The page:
Workforce participation, future of AIRC and more


Workforce participation, future of AIRC and more

Increasing workforce participation is on the federal Government’s agenda, but a unitary IR system is not, delegates were told at the Centenary Convention of the AIRC in Melbourne today.


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Increasing workforce participation is on the federal Government’s agenda, but a unitary IR system is not, delegates were told at the Centenary Convention of the AIRC in Melbourne today. The conciliation and arbitration system was strongly defended in another address. 

The Australian Industrial Relations Commission is celebrating its centenary in 2004-05 and the convention is an important part of those celebrations. WorkplaceInfo will be reporting further from this important event. The Commission is the direct descendant of the Commonwealth Court of Conciliation and Arbitration, which was established by the Conciliation and Arbitration Act 1904.

Federal Government agenda

Delegates were treated to a snapshot of the Government’s IR intentions, with current Industrial Relations Minister Kevin Andrews telling the audience that increasing workforce participation levels would be a major focus, and the introduction of a Independent Contractors Act is a priority. 

‘Increased workforce participation is a major goal, particularly for those currently on government benefits,’ said Andrews. ‘This is an ethical responsibility and economic imperative as our population ages and the workforce contracts.’ The minister suggested that having third parties rather than the actual participants in the workforce make critical decisions was not the preferred option.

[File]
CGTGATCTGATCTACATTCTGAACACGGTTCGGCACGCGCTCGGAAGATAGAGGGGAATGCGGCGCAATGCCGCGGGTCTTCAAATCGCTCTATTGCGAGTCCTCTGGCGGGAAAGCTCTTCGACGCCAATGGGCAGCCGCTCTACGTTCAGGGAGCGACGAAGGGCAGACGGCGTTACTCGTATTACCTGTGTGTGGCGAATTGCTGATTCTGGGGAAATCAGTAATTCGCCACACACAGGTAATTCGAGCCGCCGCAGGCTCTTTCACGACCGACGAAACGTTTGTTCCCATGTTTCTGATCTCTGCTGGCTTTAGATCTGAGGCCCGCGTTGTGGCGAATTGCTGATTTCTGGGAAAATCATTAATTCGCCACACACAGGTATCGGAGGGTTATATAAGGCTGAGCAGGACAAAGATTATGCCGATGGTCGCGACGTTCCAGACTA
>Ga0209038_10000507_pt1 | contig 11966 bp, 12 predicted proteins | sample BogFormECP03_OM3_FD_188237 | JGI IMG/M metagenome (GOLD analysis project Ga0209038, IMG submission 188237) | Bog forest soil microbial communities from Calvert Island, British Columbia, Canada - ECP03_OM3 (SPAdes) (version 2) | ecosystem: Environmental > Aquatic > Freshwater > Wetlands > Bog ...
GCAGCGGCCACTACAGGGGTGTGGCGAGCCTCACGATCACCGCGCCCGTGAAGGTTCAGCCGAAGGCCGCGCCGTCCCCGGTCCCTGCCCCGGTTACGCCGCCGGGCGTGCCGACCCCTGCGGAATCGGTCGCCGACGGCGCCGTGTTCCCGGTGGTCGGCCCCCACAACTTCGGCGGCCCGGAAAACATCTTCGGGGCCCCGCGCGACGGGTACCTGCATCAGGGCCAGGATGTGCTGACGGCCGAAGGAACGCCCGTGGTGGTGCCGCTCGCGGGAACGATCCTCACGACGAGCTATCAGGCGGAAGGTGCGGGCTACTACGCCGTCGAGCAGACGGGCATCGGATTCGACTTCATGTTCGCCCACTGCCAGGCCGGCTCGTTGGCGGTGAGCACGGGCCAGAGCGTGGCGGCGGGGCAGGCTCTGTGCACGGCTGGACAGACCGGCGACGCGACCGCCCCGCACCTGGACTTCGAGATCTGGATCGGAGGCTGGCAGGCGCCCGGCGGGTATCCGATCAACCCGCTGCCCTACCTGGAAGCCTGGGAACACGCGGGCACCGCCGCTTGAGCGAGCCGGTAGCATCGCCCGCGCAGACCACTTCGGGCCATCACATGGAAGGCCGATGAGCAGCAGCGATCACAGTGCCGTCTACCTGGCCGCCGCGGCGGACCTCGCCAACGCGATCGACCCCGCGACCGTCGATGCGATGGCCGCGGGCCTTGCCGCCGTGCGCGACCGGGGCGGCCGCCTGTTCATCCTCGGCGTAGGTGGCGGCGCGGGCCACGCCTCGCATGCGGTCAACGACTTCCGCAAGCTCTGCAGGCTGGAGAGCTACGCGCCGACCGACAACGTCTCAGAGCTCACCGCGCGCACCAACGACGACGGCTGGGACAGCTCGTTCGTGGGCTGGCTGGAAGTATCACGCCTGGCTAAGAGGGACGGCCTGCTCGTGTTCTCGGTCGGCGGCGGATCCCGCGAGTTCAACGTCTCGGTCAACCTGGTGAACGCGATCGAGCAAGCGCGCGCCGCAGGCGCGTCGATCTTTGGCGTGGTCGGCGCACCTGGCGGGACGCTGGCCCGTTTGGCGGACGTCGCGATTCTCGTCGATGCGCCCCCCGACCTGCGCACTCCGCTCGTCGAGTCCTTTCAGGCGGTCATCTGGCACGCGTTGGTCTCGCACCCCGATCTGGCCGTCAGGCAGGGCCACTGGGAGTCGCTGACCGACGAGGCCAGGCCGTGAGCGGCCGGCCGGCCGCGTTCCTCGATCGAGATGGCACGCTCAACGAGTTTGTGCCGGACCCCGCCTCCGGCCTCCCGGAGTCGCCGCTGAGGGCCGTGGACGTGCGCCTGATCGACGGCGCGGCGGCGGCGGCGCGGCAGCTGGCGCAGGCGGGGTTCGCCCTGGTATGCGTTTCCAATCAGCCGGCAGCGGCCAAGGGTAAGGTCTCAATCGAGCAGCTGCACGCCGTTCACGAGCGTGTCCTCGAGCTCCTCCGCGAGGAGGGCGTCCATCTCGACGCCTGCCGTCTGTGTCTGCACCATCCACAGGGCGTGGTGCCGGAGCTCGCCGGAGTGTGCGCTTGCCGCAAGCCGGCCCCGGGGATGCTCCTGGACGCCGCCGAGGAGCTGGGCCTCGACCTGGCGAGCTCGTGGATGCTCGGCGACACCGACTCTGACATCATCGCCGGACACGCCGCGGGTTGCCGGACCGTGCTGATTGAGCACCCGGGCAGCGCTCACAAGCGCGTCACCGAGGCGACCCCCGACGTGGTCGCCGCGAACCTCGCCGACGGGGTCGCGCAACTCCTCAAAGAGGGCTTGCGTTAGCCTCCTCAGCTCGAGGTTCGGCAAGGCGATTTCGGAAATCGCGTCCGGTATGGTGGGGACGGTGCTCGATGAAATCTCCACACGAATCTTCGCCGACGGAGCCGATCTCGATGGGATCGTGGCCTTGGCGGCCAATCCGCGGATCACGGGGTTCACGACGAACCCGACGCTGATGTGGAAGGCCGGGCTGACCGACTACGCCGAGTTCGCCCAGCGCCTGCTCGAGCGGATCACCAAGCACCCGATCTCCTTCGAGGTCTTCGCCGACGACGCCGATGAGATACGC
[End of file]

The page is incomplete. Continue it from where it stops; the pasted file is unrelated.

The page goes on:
Andrews also made pointed statements about his view on the ongoing role of the AIRC, commenting that although the Commission’s role had traditionally been to make determination on claims between existing employees and employers, ‘it is time for the Commission to have greater interest in the economic conditions that provide employment to all who want it.’ 

However, Andrews made it clear that a unitary IR system is off the Government’s short-term agenda. ‘Although having six IR systems is confusing and costly, there are constitutional limitations,’ he said. ‘Short of a referendum or the States conferring their power, change has to be incremental. But we will work to harmonise of the systems.’ 

Conciliation and AIRC defended 

Increasing the level of conciliation was also a big theme in the opening addresses of the conference today, with both President of the AIRC, Justice Giudice and Justice Michael Kirby of the Australian High Court noting that the Constitution emphasised the role of conciliation in resolving industrial disputes. 

‘The Workplace Relations Act shows that priority must be given to conciliation over arbitration,’ said Justice Guidice. 

Justice Michael Kirby was also scathing about those commentators who believe that the role of the AIRC in Australia’s industrial system should be scaled back. 

‘Those in the bully pulpit who attack conciliation and arbitration need to be put in their place,’ he said. ‘There is no room in Australia for industrial ayatollahs. Ours is a more temperate system of incremental change.’ 

And the effect of the economy on the IR system of Australia was also highlighted. Justice Guidice said that the current industrial system now recognises economic power. Justice Kirby advised that ‘some of the rigidity of past industrial decisions need to give way to market forces.’ However he also warned that the AIRC’s role was to maintain a balance between economic considerations and the human rights of workers. 

‘The market forces work miracles, but at the edge of the market miracle, there are those who miss out,’ he said. ‘To think that everyone stands or starts equal in the market is pure fantasy. Australia needs to continue to provide protection to the most vulnerable.’ 


Australian industrial relations celebrates 100 years 

The Federal Election 2004 in review 

New challenges ahead for AIRC: Kirby


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